Celebrating belief

This weekend, Hindus around the world are celebrating “Krishna Janmashtami” (the birth of Lord Krishna, an incarnate of Vishnu, Supreme Being and a deity venerated as the “Preserver” in Hindu Trinity (“Trimurti”) that includes Brahma (Creator) and Shiva (Destroyer).

Krishna was born during a period of chaos in the region around present day Mathura (Uttar Pradesh in India) where freedom was curtailed and people were being persecuted for their belief.  The ruler of the land, Krishna’s maternal uncle had been warned by a soothsayer that his nephew would slay him.  So, he jailed his sister and her husband, Krishna’s parents, with instructions that their baby was to be slaughtered at birth. However, Gods and nature conspired to create the environment for baby Krishna to be spirited out of prison by his father and delivered to foster parents, in whose loving care he grew up.

Krishna the incarnate’s role-plays are embellished through many stories and “bhajans” (religious songs).  Krishna’s multifaceted personality includes being depicted as a dark and very good-looking person with a serene visage that belied his playful nature, a true friend, wise counsellor and statesman, lover of animals and people all of whom would fall into a trance when he played his divine flute.

A mischievous and playful child, he would frequently steal fresh butter churned by his foster mother but when accosted, would lie that the other kids were jealous and therefore blamed him, even as his foster mother lovingly saw through his act.  As a young cowherd, Krishna was the heartthrob of all the “gopis” (cowgirls) and his antics about teasing them are legendary.  He would break their “matkis” (clay pots) as they returned homewards, fetching water or, hide their clothes as they bathed in the local river.  The cowgirls loved the attention he bestowed on the selected ones, although he loved only one of them.  All this is said to have taken place in a different age, over 3,000 years BCE (Before the Common Era).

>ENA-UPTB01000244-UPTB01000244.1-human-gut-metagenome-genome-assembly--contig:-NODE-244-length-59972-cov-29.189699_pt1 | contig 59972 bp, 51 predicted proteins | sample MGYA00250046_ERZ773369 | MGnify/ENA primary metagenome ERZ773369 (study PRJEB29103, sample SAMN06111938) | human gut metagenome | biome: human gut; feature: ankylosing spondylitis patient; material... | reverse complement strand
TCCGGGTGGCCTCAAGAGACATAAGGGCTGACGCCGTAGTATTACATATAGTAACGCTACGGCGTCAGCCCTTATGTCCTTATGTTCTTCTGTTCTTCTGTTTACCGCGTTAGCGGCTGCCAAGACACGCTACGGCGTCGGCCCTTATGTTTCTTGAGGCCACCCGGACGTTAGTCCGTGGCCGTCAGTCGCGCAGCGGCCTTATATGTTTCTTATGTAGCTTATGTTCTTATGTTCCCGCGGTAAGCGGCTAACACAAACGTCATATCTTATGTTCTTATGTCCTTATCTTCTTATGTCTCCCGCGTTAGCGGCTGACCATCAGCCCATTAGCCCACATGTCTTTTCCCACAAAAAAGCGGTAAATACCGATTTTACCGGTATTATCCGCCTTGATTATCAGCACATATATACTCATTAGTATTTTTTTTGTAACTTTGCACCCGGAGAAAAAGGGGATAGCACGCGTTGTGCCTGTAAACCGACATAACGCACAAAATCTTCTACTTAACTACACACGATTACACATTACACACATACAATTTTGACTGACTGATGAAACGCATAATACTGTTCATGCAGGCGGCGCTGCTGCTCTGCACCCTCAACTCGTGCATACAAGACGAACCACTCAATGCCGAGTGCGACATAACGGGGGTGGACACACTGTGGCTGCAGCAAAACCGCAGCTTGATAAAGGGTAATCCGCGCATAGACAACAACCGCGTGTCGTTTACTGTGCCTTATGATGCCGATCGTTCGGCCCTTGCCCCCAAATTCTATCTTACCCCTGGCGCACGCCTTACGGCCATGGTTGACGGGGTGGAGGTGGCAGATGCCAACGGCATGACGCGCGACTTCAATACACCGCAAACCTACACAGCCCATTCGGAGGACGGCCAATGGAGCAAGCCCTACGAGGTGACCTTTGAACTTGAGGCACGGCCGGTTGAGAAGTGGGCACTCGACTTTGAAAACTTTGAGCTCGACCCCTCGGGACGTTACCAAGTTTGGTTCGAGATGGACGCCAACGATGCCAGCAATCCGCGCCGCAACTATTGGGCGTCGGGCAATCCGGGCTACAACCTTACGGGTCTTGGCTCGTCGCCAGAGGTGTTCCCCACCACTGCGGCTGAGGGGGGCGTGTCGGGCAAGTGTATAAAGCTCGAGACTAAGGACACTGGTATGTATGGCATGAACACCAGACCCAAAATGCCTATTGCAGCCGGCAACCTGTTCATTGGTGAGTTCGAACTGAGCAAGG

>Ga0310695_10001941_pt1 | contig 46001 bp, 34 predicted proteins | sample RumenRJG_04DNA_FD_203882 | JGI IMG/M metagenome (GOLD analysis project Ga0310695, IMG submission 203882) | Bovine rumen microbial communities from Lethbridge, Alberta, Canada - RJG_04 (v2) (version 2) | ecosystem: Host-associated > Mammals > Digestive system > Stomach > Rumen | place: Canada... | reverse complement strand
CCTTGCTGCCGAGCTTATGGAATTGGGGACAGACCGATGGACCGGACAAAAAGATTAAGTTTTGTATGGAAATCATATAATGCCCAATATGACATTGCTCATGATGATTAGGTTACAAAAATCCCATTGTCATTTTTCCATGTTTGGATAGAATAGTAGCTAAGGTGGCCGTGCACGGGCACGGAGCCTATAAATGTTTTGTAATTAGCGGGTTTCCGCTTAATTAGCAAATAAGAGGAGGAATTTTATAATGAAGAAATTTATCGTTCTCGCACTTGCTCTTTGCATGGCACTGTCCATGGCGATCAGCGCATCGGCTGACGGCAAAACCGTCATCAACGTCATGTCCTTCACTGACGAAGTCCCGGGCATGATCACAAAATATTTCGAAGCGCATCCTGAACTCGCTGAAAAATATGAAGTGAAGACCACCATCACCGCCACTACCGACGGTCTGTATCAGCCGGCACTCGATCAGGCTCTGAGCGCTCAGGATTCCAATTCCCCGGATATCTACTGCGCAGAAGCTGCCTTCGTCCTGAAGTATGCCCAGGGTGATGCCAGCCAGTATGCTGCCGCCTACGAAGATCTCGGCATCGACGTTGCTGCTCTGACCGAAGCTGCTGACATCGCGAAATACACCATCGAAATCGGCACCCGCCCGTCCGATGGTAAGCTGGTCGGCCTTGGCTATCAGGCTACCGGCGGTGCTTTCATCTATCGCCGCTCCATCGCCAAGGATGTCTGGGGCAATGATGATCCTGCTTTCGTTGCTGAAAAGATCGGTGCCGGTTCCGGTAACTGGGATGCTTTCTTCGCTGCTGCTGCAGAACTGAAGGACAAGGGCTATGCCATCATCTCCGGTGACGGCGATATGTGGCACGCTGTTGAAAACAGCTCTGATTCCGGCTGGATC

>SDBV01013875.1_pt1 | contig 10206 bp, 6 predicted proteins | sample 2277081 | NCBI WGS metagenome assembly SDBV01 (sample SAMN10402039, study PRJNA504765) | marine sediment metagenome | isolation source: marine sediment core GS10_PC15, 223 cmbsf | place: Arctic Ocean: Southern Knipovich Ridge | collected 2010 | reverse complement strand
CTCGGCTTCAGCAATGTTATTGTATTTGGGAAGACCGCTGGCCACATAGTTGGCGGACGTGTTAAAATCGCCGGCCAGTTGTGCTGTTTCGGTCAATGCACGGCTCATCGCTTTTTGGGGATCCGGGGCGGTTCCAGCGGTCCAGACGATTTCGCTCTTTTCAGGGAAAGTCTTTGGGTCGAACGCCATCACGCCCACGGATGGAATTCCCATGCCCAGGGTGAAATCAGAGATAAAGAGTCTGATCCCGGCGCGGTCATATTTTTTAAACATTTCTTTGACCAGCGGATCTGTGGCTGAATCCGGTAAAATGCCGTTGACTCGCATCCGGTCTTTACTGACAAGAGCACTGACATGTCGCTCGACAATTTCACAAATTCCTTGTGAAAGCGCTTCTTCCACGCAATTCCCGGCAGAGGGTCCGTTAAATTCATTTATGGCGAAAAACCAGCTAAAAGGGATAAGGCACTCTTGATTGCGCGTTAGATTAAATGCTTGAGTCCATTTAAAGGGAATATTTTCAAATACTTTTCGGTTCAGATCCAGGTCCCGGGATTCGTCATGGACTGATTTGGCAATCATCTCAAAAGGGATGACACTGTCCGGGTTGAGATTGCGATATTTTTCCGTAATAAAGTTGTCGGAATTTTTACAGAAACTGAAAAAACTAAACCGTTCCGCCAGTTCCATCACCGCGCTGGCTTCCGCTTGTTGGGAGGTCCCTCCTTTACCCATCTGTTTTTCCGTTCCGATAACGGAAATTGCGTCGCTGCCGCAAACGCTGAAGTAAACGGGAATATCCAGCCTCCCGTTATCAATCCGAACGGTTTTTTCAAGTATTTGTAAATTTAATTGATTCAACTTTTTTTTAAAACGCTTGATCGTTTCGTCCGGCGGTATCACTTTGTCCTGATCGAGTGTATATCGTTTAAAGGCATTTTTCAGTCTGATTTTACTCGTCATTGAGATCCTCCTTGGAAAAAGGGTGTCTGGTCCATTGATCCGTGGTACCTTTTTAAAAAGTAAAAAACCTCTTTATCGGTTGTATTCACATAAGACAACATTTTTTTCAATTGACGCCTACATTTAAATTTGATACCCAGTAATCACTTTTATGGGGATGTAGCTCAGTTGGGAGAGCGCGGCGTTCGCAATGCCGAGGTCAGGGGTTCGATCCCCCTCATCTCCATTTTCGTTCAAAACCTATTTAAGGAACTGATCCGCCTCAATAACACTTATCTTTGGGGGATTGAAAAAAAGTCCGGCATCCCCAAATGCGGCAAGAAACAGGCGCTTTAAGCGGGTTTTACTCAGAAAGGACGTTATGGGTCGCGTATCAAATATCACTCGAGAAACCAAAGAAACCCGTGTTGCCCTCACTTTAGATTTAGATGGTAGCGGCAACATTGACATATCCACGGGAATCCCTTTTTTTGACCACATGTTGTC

I recall the many times my mother admonished us if we scolded our very young kids when they indulged in horse play around her living room.  She would gently say, “Krishna kanhayya apni leela hi toh dikhaa rahen hain” (Lord Krishna is merely showing his “play”).  Do not use negative language to correct the child.”  Her logic was that if we used a “negative” approach it could lead to adverse results.  So, instead of saying, “Don’t do this” a better option might be, “Should we try this (a different approach) now?”  She would tell us that each of us goes through life trying to live up to an image that we create for ourselves, or based on others’ perception of us.  “When you keep reinforcing the message “he/she is a good child” instead of “he/she is naughty or quite a character” the child will start to act out the part assigned to her/him.  Call a child a brat and that’s who they’ll turn into.”  Our kids (and their children now) have turned out fine (at least this far), so there might be some truth in what she used to say to us.

I end with a poem titled Krishna Kanhayya composed by the eminent Urdu poet Hafeez Jalandhari, famous for composing Pakistan’s National Anthem in 1952.  He was born in Jalandhar (India) but moved to Lahore (Pakistan) after The Partition in 1947.  The poem came to my attention a few years ago through an article published in Pakistan’s leading newspaper The Dawn by a student and writer of South Asian history, Nikhil Mandalaparthy.  Wonder how such a syncretic composition on a Hindu deity by a Muslim poet might be viewed today!

Only a few select verses from the rather lengthy poem are reproduced below, together with a feeble attempt at translation:

Ai dekhne wālo
is husn ko dekho
is raaz ko samjho
O onlookers,
gaze upon this beauty
try and understand this mystery
… yeh paikar-e-tanvīr
yeh Krishan kī tasvīr
… This embodiment of light
(that is) the image of Krishna.
… duniyā se nirālā
yeh bāñsurī wālā
gokul kā gwālā
Not of this world
this flute player
this cowherd of Gokul (historic town)
… hairān hooñ kyā hai
ik shān-e-ḳhudā hai
I am perplexed by what he is
He is the Majesty of God
but-ḳhāne ke andar
ḳhud husn kā but-gar
but ban gayā ā kar
Inside the temple
Himself the sculptor of elegance
has come (to reside) as the idol
woh gopiyoñ ke sāth
hāthoñ meiñ diye hāth
raqsāñ huā Brijnāth
Together with the gopis
placing his hand in theirs
the Lord of Braj (Gokul/Mathura) is dancing
bansī meiñ jo lay hai
nasha hai na mai hai
kuchh aur hī shai hai
The melody that flows from his flute
is neither intoxication nor wine
but something beyond (such objects)
ai hind ke rājā
ik bār phir ā jā
dukh dard miTā jā
O’ king of India,
come just once more
Destroy our suffering and pain
tū āye to shāan āye
tū āye to jāan āye
If you come, glory will come
if you come, life will come
āanāa na akele
hoñ sāth woh mele
sakhiyoñ ke jhamele
Don’t come alone
let the festivals also come, accompanied by

(flirtatious) bickering with female-friends …

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